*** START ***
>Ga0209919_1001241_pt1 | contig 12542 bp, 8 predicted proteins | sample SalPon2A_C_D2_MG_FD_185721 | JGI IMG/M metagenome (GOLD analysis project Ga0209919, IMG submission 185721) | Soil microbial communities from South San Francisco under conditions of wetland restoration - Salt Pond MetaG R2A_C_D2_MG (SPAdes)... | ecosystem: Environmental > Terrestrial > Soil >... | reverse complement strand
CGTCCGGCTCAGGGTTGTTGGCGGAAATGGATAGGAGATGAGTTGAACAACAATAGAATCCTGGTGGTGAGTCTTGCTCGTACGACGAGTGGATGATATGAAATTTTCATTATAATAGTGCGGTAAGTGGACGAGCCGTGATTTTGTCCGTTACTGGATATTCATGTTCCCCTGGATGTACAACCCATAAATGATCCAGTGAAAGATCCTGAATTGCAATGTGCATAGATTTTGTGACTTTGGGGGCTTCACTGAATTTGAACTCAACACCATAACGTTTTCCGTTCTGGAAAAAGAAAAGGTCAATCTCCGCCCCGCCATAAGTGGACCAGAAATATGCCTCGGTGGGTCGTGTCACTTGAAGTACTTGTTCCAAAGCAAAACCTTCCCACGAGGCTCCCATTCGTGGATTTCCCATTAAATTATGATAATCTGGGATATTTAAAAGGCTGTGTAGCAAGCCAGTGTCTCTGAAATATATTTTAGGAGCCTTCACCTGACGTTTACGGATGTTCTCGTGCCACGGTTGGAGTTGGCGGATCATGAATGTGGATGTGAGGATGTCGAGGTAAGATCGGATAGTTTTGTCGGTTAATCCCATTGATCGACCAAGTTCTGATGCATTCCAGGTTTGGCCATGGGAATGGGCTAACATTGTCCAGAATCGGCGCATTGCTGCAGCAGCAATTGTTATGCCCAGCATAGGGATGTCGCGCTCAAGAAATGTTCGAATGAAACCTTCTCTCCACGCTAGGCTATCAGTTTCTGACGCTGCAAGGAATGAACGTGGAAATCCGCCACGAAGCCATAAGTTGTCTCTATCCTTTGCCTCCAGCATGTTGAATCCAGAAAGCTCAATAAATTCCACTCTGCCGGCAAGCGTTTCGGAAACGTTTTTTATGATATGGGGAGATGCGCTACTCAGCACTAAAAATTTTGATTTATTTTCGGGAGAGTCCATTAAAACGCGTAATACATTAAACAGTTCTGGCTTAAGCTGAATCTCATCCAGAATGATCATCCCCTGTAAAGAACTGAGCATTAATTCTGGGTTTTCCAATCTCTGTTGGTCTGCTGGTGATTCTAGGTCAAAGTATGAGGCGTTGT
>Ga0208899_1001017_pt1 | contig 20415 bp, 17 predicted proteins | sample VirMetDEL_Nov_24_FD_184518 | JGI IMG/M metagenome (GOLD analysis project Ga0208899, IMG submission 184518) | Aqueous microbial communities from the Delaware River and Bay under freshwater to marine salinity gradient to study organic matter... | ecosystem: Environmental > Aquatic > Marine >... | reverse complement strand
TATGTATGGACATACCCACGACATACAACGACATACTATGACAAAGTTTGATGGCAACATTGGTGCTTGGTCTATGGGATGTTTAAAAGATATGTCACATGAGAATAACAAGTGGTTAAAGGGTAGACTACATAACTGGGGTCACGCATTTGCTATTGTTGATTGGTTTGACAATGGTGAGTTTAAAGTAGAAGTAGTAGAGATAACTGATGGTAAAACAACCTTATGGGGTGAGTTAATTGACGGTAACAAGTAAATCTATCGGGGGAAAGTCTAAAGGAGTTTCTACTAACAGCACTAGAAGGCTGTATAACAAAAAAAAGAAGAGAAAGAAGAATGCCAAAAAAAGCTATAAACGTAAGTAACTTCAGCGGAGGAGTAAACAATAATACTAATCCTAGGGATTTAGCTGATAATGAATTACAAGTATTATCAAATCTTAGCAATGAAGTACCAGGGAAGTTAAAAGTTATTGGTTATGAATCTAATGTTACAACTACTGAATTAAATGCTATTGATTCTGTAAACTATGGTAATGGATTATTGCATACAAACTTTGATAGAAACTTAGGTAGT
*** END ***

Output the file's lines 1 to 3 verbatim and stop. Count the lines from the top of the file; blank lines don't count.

>Ga0209919_1001241_pt1 | contig 12542 bp, 8 predicted proteins | sample SalPon2A_C_D2_MG_FD_185721 | JGI IMG/M metagenome (GOLD analysis project Ga0209919, IMG submission 185721) | Soil microbial communities from South San Francisco under conditions of wetland restoration - Salt Pond MetaG R2A_C_D2_MG (SPAdes)... | ecosystem: Environmental > Terrestrial > Soil >... | reverse complement strand
CGTCCGGCTCAGGGTTGTTGGCGGAAATGGATAGGAGATGAGTTGAACAACAATAGAATCCTGGTGGTGAGTCTTGCTCGTACGACGAGTGGATGATATGAAATTTTCATTATAATAGTGCGGTAAGTGGACGAGCCGTGATTTTGTCCGTTACTGGATATTCATGTTCCCCTGGATGTACAACCCATAAATGATCCAGTGAAAGATCCTGAATTGCAATGTGCATAGATTTTGTGACTTTGGGGGCTTCACTGAATTTGAACTCAACACCATAACGTTTTCCGTTCTGGAAAAAGAAAAGGTCAATCTCCGCCCCGCCATAAGTGGACCAGAAATATGCCTCGGTGGGTCGTGTCACTTGAAGTACTTGTTCCAAAGCAAAACCTTCCCACGAGGCTCCCATTCGTGGATTTCCCATTAAATTATGATAATCTGGGATATTTAAAAGGCTGTGTAGCAAGCCAGTGTCTCTGAAATATATTTTAGGAGCCTTCACCTGACGTTTACGGATGTTCTCGTGCCACGGTTGGAGTTGGCGGATCATGAATGTGGATGTGAGGATGTCGAGGTAAGATCGGATAGTTTTGTCGGTTAATCCCATTGATCGACCAAGTTCTGATGCATTCCAGGTTTGGCCATGGGAATGGGCTAACATTGTCCAGAATCGGCGCATTGCTGCAGCAGCAATTGTTATGCCCAGCATAGGGATGTCGCGCTCAAGAAATGTTCGAATGAAACCTTCTCTCCACGCTAGGCTATCAGTTTCTGACGCTGCAAGGAATGAACGTGGAAATCCGCCACGAAGCCATAAGTTGTCTCTATCCTTTGCCTCCAGCATGTTGAATCCAGAAAGCTCAATAAATTCCACTCTGCCGGCAAGCGTTTCGGAAACGTTTTTTATGATATGGGGAGATGCGCTACTCAGCACTAAAAATTTTGATTTATTTTCGGGAGAGTCCATTAAAACGCGTAATACATTAAACAGTTCTGGCTTAAGCTGAATCTCATCCAGAATGATCATCCCCTGTAAAGAACTGAGCATTAATTCTGGGTTTTCCAATCTCTGTTGGTCTGCTGGTGATTCTAGGTCAAAGTATGAGGCGTTGT
>Ga0208899_1001017_pt1 | contig 20415 bp, 17 predicted proteins | sample VirMetDEL_Nov_24_FD_184518 | JGI IMG/M metagenome (GOLD analysis project Ga0208899, IMG submission 184518) | Aqueous microbial communities from the Delaware River and Bay under freshwater to marine salinity gradient to study organic matter... | ecosystem: Environmental > Aquatic > Marine >... | reverse complement strand